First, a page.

With more than 70% of our budget in salary and benefits, and with contracts already issued for teachers and other certified staff, we have limited responses: furlough days, cutting contracts days, reinstating austerity cuts to schools, freezing hiring of teachers (leaving hundreds of classroom vacancies for start of school year), cutting non-instructional staff including paraprofessionals, custodians, food-service workers, etc. (those without contracts), and reneging on the Governor’s and General Assembly’s increase to the teacher’s base salary increase. None of these are good options, as you can see.
Finally, if the digest is both delayed and then frozen, the issues above are compounded and many of the aforementioned strategies and solutions are no longer viable and are off the table leaving us with only draconian and destabilizing methods of cutting.
Therefore, we request that you consider other options to a freeze including capping the assessments at a certain amount, phase-in the new assessments over a period of time and allow municipalities and school districts to contemplate rolling back millage rates, which Atlanta Public Schools is prepared to consider. Without knowing the amount of the increases due to new growth, reassessments, corporate, or residential, we cannot fully cost out what even a partial freeze of the digest could mean for our district. We need a reasonable stop-gap that includes revenue growth to provide critical public education services to more than 50,000 students in Atlanta.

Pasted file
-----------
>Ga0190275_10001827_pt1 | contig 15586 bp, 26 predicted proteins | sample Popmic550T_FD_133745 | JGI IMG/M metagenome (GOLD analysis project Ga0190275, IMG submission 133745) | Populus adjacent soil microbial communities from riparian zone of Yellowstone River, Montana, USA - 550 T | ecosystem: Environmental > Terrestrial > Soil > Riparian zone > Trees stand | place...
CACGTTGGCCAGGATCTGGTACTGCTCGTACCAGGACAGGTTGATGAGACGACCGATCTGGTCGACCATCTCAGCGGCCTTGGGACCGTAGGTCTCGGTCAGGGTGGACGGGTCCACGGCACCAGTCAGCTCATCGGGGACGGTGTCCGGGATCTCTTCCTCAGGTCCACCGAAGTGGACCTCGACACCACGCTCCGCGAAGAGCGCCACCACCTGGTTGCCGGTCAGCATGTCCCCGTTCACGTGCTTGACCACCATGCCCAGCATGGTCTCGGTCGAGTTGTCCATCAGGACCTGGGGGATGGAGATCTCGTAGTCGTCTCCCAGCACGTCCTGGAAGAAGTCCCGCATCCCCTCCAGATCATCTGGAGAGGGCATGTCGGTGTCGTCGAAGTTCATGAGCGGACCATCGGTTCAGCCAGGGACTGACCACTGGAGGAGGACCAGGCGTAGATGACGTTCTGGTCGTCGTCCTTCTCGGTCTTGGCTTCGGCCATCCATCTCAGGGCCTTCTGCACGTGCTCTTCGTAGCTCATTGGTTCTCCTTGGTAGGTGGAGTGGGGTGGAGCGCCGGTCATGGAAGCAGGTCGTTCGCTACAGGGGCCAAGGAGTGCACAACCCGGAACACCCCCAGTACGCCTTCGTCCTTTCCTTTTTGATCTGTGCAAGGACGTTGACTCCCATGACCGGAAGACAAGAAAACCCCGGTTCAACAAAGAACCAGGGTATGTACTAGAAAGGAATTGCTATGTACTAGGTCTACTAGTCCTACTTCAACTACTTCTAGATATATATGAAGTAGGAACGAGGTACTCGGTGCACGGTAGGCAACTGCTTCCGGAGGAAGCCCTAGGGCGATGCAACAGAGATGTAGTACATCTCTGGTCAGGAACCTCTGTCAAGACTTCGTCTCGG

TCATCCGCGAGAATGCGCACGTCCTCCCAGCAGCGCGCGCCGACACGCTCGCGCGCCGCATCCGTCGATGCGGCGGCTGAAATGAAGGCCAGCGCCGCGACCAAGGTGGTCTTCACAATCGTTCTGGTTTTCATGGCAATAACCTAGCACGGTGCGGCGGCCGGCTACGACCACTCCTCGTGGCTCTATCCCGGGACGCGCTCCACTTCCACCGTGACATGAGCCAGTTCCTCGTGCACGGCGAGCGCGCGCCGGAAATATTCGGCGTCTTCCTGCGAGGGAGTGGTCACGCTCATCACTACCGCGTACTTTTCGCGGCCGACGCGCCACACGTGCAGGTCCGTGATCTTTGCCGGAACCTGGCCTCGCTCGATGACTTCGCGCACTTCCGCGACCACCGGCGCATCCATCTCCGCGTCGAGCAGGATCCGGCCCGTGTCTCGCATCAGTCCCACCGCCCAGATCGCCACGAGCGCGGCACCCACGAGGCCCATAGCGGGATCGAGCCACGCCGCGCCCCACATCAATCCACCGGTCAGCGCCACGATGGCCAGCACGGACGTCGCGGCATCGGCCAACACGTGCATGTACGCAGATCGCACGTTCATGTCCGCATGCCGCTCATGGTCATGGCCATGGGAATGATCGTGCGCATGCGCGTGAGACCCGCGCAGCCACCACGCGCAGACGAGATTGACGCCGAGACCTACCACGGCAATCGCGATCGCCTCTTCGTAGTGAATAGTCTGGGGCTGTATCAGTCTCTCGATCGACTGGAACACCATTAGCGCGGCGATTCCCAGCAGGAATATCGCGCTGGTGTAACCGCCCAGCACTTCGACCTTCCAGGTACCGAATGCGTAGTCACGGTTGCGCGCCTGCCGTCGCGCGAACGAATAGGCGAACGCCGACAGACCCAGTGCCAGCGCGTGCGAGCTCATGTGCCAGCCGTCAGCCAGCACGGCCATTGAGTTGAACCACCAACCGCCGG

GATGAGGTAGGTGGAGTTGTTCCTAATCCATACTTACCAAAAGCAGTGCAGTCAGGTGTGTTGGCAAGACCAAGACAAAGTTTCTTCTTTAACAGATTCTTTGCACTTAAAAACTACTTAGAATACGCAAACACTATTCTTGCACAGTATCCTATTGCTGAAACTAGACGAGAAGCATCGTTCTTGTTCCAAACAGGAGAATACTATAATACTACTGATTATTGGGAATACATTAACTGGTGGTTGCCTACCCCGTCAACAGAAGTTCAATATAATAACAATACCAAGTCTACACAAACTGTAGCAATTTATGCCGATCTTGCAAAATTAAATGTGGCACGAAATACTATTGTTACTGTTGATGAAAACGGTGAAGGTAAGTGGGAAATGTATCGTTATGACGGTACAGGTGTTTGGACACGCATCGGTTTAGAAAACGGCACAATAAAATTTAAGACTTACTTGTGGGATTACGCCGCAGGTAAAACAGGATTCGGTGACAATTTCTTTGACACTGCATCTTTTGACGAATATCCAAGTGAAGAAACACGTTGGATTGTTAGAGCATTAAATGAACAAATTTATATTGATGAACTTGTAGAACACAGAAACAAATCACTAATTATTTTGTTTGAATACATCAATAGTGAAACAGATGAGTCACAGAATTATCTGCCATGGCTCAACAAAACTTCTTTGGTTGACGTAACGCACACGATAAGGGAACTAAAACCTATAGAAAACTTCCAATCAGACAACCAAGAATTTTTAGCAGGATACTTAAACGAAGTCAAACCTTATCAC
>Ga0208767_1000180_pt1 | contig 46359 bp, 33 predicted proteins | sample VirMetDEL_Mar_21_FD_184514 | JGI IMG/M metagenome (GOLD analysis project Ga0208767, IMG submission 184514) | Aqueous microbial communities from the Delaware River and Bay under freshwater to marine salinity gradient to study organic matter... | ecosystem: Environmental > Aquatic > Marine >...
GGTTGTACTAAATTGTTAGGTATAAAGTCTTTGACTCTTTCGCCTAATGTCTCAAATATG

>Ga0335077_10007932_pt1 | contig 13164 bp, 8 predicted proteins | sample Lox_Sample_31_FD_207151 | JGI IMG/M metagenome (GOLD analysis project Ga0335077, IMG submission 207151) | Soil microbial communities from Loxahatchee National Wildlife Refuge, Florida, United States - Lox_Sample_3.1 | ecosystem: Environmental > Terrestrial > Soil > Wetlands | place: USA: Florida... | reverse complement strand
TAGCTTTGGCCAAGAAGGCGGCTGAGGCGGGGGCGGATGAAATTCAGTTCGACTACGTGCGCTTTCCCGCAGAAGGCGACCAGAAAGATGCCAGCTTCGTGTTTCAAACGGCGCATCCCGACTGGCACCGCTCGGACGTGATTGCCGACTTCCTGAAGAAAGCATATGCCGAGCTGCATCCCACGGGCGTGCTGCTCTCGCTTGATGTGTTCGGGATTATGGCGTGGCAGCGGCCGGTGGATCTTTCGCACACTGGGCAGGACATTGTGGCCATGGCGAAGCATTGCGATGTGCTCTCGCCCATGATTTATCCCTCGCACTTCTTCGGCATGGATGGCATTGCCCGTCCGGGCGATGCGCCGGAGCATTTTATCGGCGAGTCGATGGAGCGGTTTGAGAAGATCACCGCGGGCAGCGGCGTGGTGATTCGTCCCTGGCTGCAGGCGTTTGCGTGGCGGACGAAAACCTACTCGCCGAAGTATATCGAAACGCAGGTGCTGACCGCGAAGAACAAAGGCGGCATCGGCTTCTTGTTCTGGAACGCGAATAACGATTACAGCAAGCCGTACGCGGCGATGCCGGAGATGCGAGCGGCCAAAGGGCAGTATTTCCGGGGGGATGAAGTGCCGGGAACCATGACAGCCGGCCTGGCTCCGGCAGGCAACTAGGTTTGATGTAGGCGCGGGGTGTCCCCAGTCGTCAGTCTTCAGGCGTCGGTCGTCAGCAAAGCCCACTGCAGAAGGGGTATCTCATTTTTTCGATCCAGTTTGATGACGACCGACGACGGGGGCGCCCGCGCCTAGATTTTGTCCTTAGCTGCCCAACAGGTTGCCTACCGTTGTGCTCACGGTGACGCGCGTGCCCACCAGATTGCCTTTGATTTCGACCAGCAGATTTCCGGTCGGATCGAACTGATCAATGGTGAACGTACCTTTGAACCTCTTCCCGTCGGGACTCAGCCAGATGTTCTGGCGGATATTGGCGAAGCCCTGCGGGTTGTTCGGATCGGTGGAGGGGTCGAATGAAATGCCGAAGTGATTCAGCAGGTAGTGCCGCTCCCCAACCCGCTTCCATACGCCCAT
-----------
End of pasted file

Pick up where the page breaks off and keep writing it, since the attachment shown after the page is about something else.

In conclusion, we again thank you for taking the time to review our feedback and appreciate the consideration of our recommendation for a balanced approach that provides at least the 6% increase in the digest on which our FY2018 budget was approved. We look forward to working with you to find a solution for the families of Atlanta and the students of APS.
School Board Chair, Courtney English
Superintendent, Dr. Meria J. Carstarphen
Budget Commission Chair, School Board Member At-Large, Jason Esteves